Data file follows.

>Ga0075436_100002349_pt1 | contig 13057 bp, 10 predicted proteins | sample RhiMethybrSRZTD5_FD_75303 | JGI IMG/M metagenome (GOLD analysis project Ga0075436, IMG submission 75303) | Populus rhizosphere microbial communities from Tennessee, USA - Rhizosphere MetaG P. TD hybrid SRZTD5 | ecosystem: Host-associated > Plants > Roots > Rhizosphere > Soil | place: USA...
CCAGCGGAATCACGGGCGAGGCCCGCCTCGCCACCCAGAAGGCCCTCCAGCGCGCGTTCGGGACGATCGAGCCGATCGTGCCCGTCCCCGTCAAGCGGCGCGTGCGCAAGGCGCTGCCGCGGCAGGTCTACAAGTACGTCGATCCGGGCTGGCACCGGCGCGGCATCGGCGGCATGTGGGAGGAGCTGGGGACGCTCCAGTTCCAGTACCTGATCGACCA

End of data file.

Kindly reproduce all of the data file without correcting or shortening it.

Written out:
>Ga0075436_100002349_pt1 | contig 13057 bp, 10 predicted proteins | sample RhiMethybrSRZTD5_FD_75303 | JGI IMG/M metagenome (GOLD analysis project Ga0075436, IMG submission 75303) | Populus rhizosphere microbial communities from Tennessee, USA - Rhizosphere MetaG P. TD hybrid SRZTD5 | ecosystem: Host-associated > Plants > Roots > Rhizosphere > Soil | place: USA...
CCAGCGGAATCACGGGCGAGGCCCGCCTCGCCACCCAGAAGGCCCTCCAGCGCGCGTTCGGGACGATCGAGCCGATCGTGCCCGTCCCCGTCAAGCGGCGCGTGCGCAAGGCGCTGCCGCGGCAGGTCTACAAGTACGTCGATCCGGGCTGGCACCGGCGCGGCATCGGCGGCATGTGGGAGGAGCTGGGGACGCTCCAGTTCCAGTACCTGATCGACCA